Originally calling their blossoming music collaboration Counting Crows Pt. 2, Joshua Epstein and Daniel Zott promptly changed the name after a friend sarcastically suggested that Dale Earnhardt Jr. Jr. would be a good choice. Never taking themselves too seriously, the Detroit duo employs their carefree nature and sense of humor to craft infectiously fun indie pop songs. Their first full-length, It’s A Corporate World, established their ear for saccharine hooks and expert pop songwriting. On sophomore LP The Speed of Things, Dale Earnhardt Jr. Jr. takes the Motown influence and ’60s pop melodies and ramps up the electronics.
Collaborating again with producer Ben West, The Speed of Things is bigger, more ambitious, and more adult than the offerings on their debut LP. Though It’s A Corporate World was a strong debut chock-full of memorable ditties, it seems understated compared to The Speed of Things. After repeated listens, studio flourishes reveal themselves and add to what seemed like straightforward pop songs, as in the click-clack drums and carefree whistles on “Dark Water”, or the distorted sound of a crowd yelling on rocker “Hiding”.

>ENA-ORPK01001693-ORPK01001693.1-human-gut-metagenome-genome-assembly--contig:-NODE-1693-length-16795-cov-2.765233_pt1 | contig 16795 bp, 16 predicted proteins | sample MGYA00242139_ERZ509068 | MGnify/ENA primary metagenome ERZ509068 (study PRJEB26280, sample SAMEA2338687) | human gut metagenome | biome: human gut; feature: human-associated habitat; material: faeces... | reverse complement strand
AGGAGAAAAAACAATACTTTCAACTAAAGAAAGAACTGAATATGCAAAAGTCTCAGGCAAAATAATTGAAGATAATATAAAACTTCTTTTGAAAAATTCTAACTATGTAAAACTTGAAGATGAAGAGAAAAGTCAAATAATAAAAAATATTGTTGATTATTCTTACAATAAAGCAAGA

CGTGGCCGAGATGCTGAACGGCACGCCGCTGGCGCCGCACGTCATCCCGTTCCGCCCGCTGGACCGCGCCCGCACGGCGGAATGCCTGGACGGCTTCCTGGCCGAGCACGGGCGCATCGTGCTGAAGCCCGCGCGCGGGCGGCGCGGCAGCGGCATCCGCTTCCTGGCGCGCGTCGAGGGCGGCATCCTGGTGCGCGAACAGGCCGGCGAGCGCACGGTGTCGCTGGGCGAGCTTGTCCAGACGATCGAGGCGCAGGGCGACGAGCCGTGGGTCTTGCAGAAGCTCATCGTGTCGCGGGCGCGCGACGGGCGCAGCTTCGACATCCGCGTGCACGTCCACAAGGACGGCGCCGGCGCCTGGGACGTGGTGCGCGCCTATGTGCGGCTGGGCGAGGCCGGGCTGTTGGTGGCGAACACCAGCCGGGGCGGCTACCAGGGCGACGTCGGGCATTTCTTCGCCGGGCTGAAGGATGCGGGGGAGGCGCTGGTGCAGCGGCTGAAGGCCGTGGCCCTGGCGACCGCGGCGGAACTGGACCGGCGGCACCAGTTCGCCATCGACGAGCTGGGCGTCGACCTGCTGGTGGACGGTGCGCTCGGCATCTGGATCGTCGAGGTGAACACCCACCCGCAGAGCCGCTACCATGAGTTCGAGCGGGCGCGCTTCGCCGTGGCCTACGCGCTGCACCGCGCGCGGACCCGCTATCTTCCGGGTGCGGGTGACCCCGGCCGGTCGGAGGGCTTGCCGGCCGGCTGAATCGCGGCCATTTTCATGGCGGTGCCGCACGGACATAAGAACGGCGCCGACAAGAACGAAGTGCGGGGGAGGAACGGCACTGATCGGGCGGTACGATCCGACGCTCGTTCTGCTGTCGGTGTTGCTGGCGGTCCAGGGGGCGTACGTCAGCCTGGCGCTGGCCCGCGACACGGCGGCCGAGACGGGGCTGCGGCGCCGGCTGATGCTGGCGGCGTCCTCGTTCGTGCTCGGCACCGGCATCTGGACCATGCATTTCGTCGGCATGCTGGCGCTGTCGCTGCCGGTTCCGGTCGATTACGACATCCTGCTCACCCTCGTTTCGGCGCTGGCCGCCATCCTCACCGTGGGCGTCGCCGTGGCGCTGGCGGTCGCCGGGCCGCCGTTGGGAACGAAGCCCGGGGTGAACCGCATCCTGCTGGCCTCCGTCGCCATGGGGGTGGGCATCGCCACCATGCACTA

The album opens with “Beautiful Dream”, a breezy, mid-tempo track full of hazy harmonies and looping synths, which leads into Run”, the most memorable number on the album and an obvious candidate for a future single due to its explosive, joyous chorus. In the same way that their debut album poached songs from their strong Horse Power EP, The Speed of Things features a few songs taken from an EP released earlier this year. One of these is the album’s lead single, the bouncy, synth-driven “If You Didn’t See Me (Then You Weren’t On The Dancefloor)”. Also like its predecessor, the album is divided by a distracting interlude, “Beautiful Dream (Reprise)”. Despite such a misstep, penultimate ballad “A Haunting” shows a different side of the band, one that displays catharsis not found in their lighter material.
Epstein and Zott’s voices effortlessly blend, warranting Beach Boys comparisons; they both demonstrate range and a knack for ear-candy harmonies on tracks like the Beatles-influenced “Knock Louder” and the triumphant, saxophone-laden closer, “War Zone”. Though the compositions at times straddle the line between detailed and busy, on the whole, The Speed of Things is a seamless, competent, and lighthearted pop release.
Essential Tracks: “Run”, “A Haunting”, and “War Zone”